NEWARK, N.J. -- Kyrie Irving traveled just a few miles down the road to become the No. 1 pick in the NBA draft on Thursday, while many of the selections that followed him came from across the globe.

CHARACTER GUYS

This NBA Draft may have been short on all-star talent, but it could be strong in leadership. Nearly every lottery pick possesses a coveted intangible quality, writes Ian Thomsen
Complete story

Cleveland selected Irving with the first pick in a draft filled with internationals, confident his foot is healthy enough to lead the Cavaliers’ rebuilding effort that follows LeBron James’(notes) departure.

Cheered by friends and family at a draft meeting held not far from where he attended high school, Irving showed no signs of the toe injury on his right foot that limited him to 11 games with Duke University last season.

“I didn’t have any doubts about going to No. 1. I was looking to the organization to pick who they felt was the right choice,” Irving said. “But now to this moment, from being a fan of the NBA draft and now being drafted, it’s a special feeling in my heart and knowing that my friends and family were together, it’s a memory I’m going to remember for the rest of my life.”

Three of the first six players taken were from Europe. It was the first time four international players who didn’t play at a U.S. college were selected in the lottery.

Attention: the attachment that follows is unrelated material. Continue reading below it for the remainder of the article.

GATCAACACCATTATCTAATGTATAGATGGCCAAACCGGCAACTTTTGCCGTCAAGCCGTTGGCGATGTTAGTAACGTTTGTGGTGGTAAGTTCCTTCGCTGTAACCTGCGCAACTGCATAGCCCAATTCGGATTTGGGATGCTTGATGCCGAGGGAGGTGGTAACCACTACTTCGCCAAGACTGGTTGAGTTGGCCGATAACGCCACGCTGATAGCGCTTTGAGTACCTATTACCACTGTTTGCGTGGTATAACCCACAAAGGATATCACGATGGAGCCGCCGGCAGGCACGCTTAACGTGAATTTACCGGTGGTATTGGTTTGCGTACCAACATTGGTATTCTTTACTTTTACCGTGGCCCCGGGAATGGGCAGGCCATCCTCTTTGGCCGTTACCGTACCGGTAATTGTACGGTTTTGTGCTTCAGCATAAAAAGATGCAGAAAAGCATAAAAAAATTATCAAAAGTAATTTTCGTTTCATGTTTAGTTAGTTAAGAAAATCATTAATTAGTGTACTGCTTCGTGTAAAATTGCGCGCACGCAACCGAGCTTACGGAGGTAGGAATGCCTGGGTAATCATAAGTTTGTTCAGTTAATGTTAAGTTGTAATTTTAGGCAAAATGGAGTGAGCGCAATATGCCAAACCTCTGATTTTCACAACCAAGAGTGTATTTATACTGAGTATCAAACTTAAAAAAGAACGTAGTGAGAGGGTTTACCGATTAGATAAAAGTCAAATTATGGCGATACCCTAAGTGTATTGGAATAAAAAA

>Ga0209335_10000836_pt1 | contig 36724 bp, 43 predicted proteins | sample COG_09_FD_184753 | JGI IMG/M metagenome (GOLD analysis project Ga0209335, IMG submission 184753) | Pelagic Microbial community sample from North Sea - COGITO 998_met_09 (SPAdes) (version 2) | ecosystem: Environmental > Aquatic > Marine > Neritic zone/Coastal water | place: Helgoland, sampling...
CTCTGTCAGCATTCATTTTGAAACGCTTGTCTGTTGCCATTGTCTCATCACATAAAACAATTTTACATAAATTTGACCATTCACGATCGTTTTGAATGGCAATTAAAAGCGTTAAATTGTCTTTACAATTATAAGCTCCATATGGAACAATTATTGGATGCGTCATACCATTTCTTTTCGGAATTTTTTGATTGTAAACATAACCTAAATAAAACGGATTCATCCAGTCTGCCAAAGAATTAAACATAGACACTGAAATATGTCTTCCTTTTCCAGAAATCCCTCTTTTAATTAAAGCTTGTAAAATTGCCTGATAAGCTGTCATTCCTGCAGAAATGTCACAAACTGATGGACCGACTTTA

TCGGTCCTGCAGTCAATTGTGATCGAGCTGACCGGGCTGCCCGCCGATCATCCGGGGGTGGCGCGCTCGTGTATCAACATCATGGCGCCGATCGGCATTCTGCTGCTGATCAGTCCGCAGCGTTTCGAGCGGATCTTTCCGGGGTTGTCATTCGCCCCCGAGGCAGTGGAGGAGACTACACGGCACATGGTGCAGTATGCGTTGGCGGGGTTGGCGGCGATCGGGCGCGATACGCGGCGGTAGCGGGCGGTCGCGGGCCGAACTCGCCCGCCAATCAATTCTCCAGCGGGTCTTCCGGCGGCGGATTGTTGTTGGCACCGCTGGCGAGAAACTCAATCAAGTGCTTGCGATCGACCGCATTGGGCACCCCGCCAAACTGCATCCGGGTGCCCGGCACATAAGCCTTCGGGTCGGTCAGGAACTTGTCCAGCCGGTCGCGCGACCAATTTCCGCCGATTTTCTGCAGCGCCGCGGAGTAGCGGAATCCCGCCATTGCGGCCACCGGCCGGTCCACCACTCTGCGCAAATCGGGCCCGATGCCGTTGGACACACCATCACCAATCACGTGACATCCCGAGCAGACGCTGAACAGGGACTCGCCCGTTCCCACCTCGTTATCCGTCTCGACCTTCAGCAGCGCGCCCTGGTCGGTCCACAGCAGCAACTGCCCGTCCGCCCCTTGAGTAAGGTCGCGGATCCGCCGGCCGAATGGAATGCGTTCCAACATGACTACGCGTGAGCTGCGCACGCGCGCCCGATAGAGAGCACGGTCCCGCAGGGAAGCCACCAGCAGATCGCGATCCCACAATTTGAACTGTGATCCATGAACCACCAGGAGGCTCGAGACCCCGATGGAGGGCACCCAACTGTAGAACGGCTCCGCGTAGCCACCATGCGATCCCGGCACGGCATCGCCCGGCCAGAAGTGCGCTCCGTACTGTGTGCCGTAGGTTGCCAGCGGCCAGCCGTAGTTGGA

Irving also has international ties. He was born in Australia while his father, Drederick, played professionally there and said he might be interested in playing for the Australian national team.

After grabbing him with their first No. 1 pick since taking James in 2003, the Cavs used the No. 4 selection on Texas forward Tristan Thompson. They were the first team since the 1983 Houston Rockets with two top-four picks.

The Minnesota Timberwolves took Arizona forward Derrick Williams with the No. 2 pick. The Utah Jazz then took Turkish big man Enes Kanter third with their first of two lottery selections.

The league’s uncertain labor situation hung over the draft, and likely weakened it. Some potential top-10 picks decided to stay in college rather than nominate for the draft this year.

NBA commissioner David Stern, who could lock out the players next week if a new collective bargaining agreement is not reached, was booed when he came onto the stage.

New Yorkers made the trip across the river to join the sellout crowd of 8,417, cheering loudly when Kemba Walker and Jimmer Fredette were taken in the top 10 and booing when the Knicks made Georgia Tech guard Iman Shumpert the No. 17 selection.

The draft was filled with question marks, with a number of unknown European players expected to go in the first round. Kanter hasn’t played competitively in a year, forced to sit out last season at Kentucky after being ruled ineligible for being paid to play in Turkey.

Lithuania’s Jonas Valanciunas went fifth to Toronto and Jan Vesely of the Czech Republic was taken sixth by Washington.

“Basketball in my country is not so popular, but after this night, I think — I hope—that the basketball will be more popular,” Vesely said. “I will do my best to help that.”

Bismack Biyombo of Congo went seventh as one of six international players who went in the first round, three short of the record set in 2003. The 18-year-old forward moved to Charlotte as part of a three-way deal agreed to earlier that also included Milwaukee and ended with Fredette in Sacramento.